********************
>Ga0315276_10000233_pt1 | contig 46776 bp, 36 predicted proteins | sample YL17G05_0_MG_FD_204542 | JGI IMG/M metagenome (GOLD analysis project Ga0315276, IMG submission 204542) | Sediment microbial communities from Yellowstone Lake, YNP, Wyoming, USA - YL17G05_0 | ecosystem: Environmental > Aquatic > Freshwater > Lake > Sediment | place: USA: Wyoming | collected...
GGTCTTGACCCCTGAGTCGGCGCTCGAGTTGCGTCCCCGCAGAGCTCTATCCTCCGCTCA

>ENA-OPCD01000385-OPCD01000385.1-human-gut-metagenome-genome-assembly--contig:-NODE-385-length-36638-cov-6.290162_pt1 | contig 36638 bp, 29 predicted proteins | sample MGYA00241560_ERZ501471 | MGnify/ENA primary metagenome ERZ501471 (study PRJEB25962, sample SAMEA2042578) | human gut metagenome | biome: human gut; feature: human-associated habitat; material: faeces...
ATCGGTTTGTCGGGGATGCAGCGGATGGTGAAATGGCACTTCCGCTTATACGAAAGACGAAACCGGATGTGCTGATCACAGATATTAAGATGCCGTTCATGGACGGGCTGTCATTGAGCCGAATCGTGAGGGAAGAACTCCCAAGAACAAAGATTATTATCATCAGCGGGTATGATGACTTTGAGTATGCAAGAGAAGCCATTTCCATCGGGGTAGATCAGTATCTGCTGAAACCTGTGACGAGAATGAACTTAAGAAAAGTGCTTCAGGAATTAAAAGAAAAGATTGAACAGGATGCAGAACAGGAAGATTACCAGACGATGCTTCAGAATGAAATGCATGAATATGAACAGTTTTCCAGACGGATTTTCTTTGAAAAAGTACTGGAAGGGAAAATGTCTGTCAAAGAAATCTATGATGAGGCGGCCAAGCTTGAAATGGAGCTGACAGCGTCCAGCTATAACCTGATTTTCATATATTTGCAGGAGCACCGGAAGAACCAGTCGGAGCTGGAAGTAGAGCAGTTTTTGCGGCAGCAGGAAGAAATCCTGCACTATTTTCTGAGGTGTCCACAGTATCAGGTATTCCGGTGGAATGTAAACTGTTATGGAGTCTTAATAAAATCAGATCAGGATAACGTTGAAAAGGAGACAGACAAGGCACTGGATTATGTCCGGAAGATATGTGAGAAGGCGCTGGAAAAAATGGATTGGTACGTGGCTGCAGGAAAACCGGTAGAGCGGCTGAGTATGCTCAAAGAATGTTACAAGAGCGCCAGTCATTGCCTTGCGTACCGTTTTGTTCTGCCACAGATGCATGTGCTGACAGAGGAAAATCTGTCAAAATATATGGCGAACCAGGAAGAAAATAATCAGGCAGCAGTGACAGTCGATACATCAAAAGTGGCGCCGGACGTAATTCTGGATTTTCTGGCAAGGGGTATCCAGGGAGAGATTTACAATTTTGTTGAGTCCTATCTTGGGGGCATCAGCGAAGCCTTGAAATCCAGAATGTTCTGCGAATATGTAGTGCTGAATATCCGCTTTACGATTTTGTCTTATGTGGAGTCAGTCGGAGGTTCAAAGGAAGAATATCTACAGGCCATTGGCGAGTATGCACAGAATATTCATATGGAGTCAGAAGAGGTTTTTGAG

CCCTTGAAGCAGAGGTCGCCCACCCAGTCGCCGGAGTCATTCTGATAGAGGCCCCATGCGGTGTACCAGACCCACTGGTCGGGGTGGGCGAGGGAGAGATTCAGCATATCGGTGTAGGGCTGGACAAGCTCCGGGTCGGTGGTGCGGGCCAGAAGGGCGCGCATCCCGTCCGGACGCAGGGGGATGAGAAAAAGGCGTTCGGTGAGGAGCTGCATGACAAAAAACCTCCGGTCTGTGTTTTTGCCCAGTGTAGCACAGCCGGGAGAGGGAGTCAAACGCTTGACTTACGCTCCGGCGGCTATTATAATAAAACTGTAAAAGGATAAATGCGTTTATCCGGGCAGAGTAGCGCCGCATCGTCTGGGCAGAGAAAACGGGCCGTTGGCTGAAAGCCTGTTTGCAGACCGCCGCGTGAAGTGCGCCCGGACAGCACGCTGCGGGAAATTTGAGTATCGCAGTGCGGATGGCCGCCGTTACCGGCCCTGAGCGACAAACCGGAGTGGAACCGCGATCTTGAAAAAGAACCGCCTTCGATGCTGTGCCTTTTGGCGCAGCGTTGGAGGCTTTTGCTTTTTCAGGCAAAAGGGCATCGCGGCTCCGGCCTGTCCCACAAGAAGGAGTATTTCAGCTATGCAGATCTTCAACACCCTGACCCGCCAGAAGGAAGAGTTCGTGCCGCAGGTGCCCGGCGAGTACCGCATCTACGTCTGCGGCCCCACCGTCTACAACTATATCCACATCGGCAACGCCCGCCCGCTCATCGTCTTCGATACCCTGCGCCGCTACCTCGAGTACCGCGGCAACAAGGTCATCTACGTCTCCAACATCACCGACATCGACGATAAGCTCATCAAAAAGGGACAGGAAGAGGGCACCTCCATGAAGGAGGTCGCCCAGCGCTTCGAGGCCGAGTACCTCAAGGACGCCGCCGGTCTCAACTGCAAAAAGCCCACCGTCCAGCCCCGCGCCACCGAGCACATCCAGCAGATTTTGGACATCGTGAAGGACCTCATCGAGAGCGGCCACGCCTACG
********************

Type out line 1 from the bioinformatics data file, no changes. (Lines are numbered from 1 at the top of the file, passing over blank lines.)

>Ga0315276_10000233_pt1 | contig 46776 bp, 36 predicted proteins | sample YL17G05_0_MG_FD_204542 | JGI IMG/M metagenome (GOLD analysis project Ga0315276, IMG submission 204542) | Sediment microbial communities from Yellowstone Lake, YNP, Wyoming, USA - YL17G05_0 | ecosystem: Environmental > Aquatic > Freshwater > Lake > Sediment | place: USA: Wyoming | collected...